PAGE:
Here’s how one company was able to scan large and very heavy parts from all four sides and from above, without having to laboriously move the piece. Article by ZEISS.
When a robot grasps a cylinder block weighing 50 kilos and approaches a saw or milling cutter, any vibration or sliding motion must be avoided. But deviations from target production data make it difficult for the robots to grasp. August Mössner GmbH & Co. KG, which manufactures specialised machinery for the foundry and aluminium industries along with saws for the widest possible variety of materials as well as equipment for the dismantling of nuclear power stations, has found a solution for this problem. As well as tailor-made manipulators for robots manufactured with the aid of the ZEISS T SCAN, the programming of the equipment is optimised with flexible laser scanning.
The two robot arms rigidly stretch their necks into the air, their movements appear frozen. One of them holds a cylinder block in suspension, weighing at least 50 kilos. Only in a few weeks’ time, when the entire plant has been completed, will they start moving and saw off disturbing feeder and sprue systems and mill off casting flashes on engine blocks coming from a foundry. To do this, they heave the parts to saws and milling machines that protrude from the wall and look like giant dentist drills.
Here at August Mössner in Eschach is not where they will be put to work, however, but rather at engine plants of well-known automobile manufacturers. The processing stations are designed and put into trial operation at August Mössner, which has a reputation in the automotive industry for delivering automated production lines with dozens of robots on schedule and perfectly functional.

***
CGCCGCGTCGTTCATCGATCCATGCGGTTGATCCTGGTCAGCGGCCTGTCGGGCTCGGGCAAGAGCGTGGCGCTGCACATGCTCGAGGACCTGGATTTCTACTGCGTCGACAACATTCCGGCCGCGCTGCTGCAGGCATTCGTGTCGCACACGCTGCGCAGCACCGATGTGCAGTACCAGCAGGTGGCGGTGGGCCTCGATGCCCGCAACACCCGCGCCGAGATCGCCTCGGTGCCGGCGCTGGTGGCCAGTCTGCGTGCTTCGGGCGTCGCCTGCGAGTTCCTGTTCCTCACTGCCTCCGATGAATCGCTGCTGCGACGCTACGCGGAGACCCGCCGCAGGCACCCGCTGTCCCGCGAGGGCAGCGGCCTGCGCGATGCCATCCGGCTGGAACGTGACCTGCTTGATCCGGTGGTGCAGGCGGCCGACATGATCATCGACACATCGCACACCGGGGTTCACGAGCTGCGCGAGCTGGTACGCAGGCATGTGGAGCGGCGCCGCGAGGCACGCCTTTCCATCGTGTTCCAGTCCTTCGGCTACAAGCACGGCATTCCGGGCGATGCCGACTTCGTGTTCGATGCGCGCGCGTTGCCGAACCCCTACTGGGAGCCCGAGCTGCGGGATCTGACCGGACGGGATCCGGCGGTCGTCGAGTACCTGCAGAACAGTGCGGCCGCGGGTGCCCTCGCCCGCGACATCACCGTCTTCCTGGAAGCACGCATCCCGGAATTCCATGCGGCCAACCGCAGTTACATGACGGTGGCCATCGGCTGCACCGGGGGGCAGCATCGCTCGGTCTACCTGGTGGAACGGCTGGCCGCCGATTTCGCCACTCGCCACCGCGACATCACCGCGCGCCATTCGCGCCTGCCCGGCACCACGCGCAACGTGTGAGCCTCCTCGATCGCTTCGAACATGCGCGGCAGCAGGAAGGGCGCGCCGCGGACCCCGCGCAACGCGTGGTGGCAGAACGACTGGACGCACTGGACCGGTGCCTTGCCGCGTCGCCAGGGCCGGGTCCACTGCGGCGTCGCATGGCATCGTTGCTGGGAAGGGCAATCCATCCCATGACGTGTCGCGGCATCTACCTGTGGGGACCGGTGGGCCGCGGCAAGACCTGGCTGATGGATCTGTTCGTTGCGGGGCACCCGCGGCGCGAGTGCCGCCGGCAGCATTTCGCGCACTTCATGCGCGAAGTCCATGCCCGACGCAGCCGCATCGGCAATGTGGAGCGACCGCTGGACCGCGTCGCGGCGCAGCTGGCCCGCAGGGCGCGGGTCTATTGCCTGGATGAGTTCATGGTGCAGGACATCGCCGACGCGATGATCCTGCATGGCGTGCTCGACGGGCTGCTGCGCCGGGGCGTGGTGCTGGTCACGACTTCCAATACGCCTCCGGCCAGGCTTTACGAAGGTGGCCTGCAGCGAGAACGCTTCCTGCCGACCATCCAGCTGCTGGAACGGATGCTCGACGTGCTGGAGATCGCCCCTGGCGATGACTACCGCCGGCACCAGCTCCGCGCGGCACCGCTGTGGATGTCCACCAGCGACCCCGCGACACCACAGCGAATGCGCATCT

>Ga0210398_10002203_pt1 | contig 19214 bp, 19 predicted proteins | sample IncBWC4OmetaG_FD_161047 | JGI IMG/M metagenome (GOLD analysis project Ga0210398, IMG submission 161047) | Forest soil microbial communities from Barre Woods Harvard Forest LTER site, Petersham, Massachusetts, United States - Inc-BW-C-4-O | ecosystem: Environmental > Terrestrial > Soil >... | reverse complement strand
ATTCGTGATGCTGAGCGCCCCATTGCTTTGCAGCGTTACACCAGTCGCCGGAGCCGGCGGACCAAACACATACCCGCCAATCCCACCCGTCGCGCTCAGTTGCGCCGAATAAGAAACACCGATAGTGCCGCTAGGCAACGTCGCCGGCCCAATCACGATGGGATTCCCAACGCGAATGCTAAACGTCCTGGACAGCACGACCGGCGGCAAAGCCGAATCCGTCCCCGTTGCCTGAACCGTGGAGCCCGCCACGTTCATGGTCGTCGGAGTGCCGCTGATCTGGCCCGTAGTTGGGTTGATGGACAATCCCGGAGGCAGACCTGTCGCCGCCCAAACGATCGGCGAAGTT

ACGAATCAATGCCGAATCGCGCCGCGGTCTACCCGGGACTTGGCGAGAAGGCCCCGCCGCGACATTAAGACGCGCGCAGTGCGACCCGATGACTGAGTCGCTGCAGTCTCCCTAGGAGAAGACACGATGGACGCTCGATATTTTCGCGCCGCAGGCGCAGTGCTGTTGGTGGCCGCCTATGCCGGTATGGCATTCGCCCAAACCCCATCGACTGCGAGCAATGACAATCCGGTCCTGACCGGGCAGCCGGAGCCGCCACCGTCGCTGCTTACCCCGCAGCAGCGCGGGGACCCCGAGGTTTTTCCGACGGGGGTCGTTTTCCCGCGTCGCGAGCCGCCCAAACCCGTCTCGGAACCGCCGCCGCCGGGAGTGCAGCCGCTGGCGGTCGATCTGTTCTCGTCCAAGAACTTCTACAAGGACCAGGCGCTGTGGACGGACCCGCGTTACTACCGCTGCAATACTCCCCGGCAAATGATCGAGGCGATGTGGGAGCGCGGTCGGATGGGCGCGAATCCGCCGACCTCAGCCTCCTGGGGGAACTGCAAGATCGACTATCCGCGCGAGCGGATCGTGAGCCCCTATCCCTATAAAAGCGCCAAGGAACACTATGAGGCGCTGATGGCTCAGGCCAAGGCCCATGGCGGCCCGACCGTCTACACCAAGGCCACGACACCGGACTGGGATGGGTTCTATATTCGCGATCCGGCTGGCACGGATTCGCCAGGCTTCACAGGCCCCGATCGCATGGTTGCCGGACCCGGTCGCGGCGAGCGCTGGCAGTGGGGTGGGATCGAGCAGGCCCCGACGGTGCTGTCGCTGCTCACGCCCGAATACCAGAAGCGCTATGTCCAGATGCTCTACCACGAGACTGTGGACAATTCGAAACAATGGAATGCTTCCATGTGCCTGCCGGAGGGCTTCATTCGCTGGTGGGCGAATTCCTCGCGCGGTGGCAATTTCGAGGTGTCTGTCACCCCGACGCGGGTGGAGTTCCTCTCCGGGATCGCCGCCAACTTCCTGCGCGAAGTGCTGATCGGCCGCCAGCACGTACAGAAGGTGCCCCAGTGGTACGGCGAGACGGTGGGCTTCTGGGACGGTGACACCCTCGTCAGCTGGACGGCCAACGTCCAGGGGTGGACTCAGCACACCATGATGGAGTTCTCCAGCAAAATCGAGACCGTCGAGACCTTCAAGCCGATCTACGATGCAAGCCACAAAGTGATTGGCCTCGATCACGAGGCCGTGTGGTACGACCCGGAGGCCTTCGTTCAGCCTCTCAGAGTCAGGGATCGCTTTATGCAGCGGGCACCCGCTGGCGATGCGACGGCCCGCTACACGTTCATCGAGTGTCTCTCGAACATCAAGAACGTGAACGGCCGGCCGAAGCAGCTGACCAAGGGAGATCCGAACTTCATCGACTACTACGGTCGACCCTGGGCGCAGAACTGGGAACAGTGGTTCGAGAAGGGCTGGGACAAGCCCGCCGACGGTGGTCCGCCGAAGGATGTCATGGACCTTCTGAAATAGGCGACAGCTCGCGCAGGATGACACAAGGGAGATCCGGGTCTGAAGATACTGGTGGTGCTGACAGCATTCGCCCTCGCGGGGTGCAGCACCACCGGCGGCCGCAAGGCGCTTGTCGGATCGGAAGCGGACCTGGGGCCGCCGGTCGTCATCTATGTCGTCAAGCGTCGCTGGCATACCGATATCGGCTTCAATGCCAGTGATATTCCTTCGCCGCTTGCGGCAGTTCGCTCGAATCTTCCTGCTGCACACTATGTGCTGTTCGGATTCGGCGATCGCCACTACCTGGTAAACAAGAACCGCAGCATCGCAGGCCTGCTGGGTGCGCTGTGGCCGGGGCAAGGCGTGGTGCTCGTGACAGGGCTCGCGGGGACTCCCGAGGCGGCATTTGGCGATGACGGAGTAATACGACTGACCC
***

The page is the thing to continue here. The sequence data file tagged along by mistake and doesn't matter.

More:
Deviations of Several Millimetres
Christian Kunz is the Head of Robotics, R&D, at August Mössner. His team plays an important role when it comes to deviations. The 20 employees of his robotics, research and development department are responsible for planning the precise, safe and efficient operation of the processing lines.
But the devil is in the details. One of these details are the contour parts with which the robots grip the cylinder block. They are as small as a hockey puck, but must be able to grip the casting precisely and hold it in position during processing, against the forces that occur. For this purpose, the contour parts have recesses that fit exactly over the bulges of the castings. However, this is initially not the case.
Kunz holds a contour part to the rough casting of a gearbox-housing, at the point where the robot is later to pick up the component. But no matter how the mechatronic engineer turns and tilts the fitting, the parts do not fit together. “When car manufacturers send us castings, they often deviate from the target design by a few millimetres,” explains Kunz.
This is no wonder, since most of them are so-called start-up parts for new engine types.
The tolerances are still large when series production starts and are not shown in the CAD models of the castings. Kunz and his team have found a solution in which ZEISS T-SCAN is of central importance. Using a hand-held laser scanner, the engineers measure the surface contour of the casting—for example, of an engine block or a transmission housing—and compare the data set generated by this with the target CAD data supplied by the car manufacturer. On the one hand, this serves to document the actual state and on the other hand, the measurement is the basis for adapting the contour parts to the casting and for subsequent programming of the robot. In this way, the engineers can quickly see where there are deviations and can immediately initiate reworking of the contour parts. The contour part is reworked by hand, then scanned and can thus be documented and converted into CAD data.
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